One of the conversations we had at Camelot was wondering what was considered Canadian food. So, we asked Barry and Audrey about it. They said poutine might be one dish we could try. They told us it was chips (french fries) with cheese and gravy. Ugh, that didn't sound too appealing to me, but we wanted to try a local dish. So, when we were in Gananoque, there was a street vendor advertising poutine. It was right before lunch time, so I went up to the vendor. Since there weren't any other people around, I could ask my usual million questions, and he was really curious about our travels so had a lot of questions of his own. I decided to order a small serving of poutine so we could at least try it. He said that everyone always likes it and we would too. So, we even added ketchup on it and dug in. While it was tasty, I don't think we will be getting any more poutine on our trip, but I would tell you to try some if you ever have the chance. I can't imagine any one person being able to eat the large serving; we decided that we wouldn't eat any lunch when we got back.
As we were headed back to FLUKE, we passed by a park that had a couple of ponds. One was a small shallow pond that spilled down the hill into a larger one. Right as we were walking by the small one, a kid jumped off his bicycle and ran into the pond and grabbed this snake.
This is the same kind I'd been trying to get a picture of anyway, so I asked the kid to let me take a picture. He loved the attention, and then had to give us the history of his snake catching adventures, including prying the snake's mouth open to show us its “teeth”. He let it go into a pipe inlet to the pond and said he would catch it again another day.
Right after the kid let the snake go, we looked down towards the big pond and watched a great blue heron catch a fat catfish. It was having a difficult time trying to get the fish into a proper position to be able to swallow it. People trying to photograph the bird were making it nervous so it flew off to get some feeding privacy.
When we got back to FLUKE, we decided to top off the poutine by eating the eclair and cream puff (they were small!) while they were so fresh. Then, we were carb loaded and ready to leave the dock and head back out to the islands again.
This time we were trying to find a vacant dock in the Admiralty Islands, 5 of which are designated park islands. They are all close together, so we drove by each of them, but there were no docks where we could tie up. Mermaid Island is mostly a gigantic rock, shaped like a whaleback, sticking up out of the water where all the dockage space has deep water, but it was filled at the longest dock (the blue sailboat), and the other docks were too short for us to fit in.
So, we ended up anchoring off of Beau Rivage for one night. It is centrally located and was one of the ones we already knew had a good walking path. There ended up being 8 other boats anchored in the same area for the night.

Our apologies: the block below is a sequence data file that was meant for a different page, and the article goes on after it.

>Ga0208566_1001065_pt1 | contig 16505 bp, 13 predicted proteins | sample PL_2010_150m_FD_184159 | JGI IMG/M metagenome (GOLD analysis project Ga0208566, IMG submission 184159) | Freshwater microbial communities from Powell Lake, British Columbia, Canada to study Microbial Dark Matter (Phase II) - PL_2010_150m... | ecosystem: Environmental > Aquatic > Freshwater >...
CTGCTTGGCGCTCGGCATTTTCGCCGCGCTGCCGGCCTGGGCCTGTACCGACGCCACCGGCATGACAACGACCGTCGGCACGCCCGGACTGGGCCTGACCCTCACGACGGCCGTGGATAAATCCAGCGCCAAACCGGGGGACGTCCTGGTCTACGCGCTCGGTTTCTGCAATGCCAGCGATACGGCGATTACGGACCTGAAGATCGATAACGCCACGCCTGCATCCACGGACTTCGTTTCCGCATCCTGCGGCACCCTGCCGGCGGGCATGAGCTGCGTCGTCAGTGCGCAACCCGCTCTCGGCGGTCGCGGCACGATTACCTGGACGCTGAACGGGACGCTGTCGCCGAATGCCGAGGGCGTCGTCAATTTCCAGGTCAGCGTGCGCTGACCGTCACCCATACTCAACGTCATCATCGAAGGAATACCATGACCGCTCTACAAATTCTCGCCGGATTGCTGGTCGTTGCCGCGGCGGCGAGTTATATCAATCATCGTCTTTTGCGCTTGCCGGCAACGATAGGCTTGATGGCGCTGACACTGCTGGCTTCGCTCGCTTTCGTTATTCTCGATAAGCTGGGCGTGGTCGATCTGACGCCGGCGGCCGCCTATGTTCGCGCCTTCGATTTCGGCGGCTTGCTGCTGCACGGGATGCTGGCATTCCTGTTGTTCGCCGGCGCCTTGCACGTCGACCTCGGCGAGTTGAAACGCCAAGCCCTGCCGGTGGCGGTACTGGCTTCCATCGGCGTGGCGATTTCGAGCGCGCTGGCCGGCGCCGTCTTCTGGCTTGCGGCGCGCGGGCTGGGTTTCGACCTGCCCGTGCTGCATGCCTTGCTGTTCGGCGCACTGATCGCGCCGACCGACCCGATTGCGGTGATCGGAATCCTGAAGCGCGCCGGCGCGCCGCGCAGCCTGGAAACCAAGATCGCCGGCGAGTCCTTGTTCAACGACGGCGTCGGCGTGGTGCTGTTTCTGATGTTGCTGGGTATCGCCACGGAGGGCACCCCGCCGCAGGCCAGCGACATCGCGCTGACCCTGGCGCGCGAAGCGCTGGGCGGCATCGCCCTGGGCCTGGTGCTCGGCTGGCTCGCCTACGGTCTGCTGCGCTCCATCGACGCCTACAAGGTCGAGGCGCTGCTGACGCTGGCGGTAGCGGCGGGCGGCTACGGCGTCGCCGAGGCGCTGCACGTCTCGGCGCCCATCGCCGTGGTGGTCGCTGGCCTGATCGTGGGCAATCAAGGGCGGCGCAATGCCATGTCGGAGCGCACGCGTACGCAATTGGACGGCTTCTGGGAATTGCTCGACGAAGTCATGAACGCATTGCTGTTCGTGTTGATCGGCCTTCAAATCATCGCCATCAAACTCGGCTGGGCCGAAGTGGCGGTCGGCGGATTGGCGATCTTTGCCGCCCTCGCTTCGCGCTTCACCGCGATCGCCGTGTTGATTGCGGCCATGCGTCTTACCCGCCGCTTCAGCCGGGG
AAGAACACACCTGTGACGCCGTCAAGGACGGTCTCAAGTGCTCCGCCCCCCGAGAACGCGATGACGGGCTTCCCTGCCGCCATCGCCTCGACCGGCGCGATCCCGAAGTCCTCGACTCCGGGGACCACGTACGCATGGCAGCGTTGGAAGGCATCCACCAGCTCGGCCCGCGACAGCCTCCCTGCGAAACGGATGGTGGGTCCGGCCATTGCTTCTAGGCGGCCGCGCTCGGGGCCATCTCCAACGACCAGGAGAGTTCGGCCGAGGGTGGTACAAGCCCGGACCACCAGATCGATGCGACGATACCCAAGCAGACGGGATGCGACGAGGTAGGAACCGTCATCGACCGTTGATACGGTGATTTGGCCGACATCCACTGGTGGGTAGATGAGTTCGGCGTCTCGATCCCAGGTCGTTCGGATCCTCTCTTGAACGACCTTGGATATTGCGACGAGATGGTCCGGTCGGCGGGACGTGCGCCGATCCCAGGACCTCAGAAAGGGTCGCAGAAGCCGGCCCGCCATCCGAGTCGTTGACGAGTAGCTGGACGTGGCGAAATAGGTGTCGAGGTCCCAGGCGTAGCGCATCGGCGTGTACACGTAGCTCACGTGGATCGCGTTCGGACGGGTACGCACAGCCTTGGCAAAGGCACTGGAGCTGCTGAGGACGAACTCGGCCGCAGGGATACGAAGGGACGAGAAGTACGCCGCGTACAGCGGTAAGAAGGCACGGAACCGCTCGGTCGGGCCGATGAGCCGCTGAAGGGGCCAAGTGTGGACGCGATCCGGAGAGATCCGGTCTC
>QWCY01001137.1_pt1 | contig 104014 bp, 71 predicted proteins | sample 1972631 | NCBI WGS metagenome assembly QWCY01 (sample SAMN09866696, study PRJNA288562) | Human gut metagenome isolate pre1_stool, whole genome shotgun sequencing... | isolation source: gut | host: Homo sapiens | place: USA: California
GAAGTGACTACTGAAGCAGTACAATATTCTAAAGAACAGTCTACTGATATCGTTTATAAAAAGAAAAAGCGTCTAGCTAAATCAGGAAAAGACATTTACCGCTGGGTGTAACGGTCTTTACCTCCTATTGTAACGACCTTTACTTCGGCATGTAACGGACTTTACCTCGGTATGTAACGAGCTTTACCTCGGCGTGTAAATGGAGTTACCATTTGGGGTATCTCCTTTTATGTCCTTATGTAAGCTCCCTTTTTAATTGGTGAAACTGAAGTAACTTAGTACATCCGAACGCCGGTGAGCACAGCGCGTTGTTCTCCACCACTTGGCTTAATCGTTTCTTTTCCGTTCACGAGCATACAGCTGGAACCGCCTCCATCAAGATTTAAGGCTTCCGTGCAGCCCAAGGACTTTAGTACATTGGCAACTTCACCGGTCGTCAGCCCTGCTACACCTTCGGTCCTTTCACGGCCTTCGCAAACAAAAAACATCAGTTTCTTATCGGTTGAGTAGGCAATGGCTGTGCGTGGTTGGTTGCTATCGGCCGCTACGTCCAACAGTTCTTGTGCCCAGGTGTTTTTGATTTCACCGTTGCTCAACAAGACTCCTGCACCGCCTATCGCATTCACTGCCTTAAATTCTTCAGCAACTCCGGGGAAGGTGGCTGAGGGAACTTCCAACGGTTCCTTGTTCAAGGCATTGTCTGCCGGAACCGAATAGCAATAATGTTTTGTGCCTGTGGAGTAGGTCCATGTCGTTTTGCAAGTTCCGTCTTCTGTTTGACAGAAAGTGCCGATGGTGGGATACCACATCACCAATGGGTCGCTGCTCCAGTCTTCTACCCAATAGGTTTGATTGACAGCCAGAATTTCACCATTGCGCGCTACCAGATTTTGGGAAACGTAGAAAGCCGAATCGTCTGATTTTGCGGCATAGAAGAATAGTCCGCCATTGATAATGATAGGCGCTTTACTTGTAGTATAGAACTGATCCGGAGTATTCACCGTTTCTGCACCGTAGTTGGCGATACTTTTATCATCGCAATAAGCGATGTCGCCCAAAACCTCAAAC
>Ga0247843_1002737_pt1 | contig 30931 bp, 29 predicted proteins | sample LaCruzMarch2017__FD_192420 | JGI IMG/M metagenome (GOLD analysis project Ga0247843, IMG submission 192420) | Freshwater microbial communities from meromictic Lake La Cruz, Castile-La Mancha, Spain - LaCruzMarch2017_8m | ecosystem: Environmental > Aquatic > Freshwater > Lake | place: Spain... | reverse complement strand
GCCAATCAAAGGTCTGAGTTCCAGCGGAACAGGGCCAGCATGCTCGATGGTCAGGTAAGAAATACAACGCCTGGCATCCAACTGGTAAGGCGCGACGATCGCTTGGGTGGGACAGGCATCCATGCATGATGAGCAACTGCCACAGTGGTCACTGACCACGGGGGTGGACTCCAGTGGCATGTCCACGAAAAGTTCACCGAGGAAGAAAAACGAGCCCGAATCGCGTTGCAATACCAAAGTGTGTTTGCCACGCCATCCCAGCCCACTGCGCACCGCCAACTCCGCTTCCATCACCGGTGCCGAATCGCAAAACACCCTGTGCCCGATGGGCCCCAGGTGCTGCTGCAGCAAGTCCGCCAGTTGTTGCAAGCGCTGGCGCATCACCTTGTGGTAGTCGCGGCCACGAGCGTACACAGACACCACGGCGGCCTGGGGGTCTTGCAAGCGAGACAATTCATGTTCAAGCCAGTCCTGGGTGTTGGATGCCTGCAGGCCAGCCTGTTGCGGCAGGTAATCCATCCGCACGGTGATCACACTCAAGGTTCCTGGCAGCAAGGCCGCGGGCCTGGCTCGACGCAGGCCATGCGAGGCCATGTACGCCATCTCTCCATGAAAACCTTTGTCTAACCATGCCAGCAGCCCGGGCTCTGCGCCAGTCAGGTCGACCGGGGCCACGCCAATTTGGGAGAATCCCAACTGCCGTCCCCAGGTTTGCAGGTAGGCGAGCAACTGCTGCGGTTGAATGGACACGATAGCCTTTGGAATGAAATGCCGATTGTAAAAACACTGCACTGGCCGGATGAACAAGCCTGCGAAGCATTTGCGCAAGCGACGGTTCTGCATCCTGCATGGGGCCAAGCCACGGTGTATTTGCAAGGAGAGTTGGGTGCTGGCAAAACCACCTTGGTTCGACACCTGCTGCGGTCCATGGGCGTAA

After we launched the dinghy we went to shore on Beau Rivage. It is one of the larger islands, shaped like an H. The path winds in and out and up and down, so you cover a variety of terrains and visit several docking areas. We found wild blue berries and black berries to snack on.
Another one of the tour boats from Gananoque went by. You can see how close they pass to the islands, so that the tourists can enjoy them like we are. Well, not quite, but at least they can see enough to appreciate their varied beauty. When we motored passed Aubrey we could see Barry and Audrey's boat tied up at the dock, so we stopped to talk to them again.
When we arrived back at FLUKE, Eddie popped up out of the weedy water. He had been checking how well the anchor had been set and seeing if we had a lot of weeds tangled up in the running gear and stabilizers. From what he, and one of our anchored neighbors said, someone had almost run him over with their dinghy because they were looking at FLUKE instead of where they were going. We wondered how Eddie's medical expenses would be covered in Canada.
After we left Beau Rivage and the real Thousand Islands area, we would only have to travel 15 miles before we reached Kingston, Ontario, where we would begin our journey north up into the Rideau Canal. There were 2 more park islands, Cedar and Milton, that we would pass on the way to Kingston, but we would have no hope of getting any dock space at either of those. Overall, the number of boats in this area is much less than in the Thousand Islands region, but the dock space is also more limited.
We passed a variety of different types of homes, many of which had interesting toys, slides, and canopies at their docks. This fanciful fleet caught our attention and brought smiles to our faces.
At the opposite end of the spectrum, there were homes like this with beautiful boathouses, lush grounds with lots of pretty flowers and creative stonework.
We were having to learn about another type of vessel that we had not previously encountered, cable ferries. This was the second one we had seen since leaving Beau Rivage earlier in the day. We had talked to other boaters about how they dealt with them, so we at least had a strategy in mind. The ferry runs on cables that extend from shore to shore across the river. You can see them running out from the ferry on the right side of the photo. The ferry has a big sign on the side that says “Cable Ferry Keep Clear”, so at least that gets your attention to take notice. We decided we would wait until the ferry passed far enough by and we guessed that the cables had enough time to drop deep enough for us to go over.
As much as we enjoyed the Thousand Islands, we were looking forward to visiting the sights in Kingston. However, with the tall buildings of the city in sight, we still didn't have a plan where we were going to dock FLUKE. We could hear many boats calling into the municipal marina saying that they had a slip reservation, but we had not made one. So, we would enter the harbor and check out our options. I really hate not having a plan, but I'm getting used to it more and more.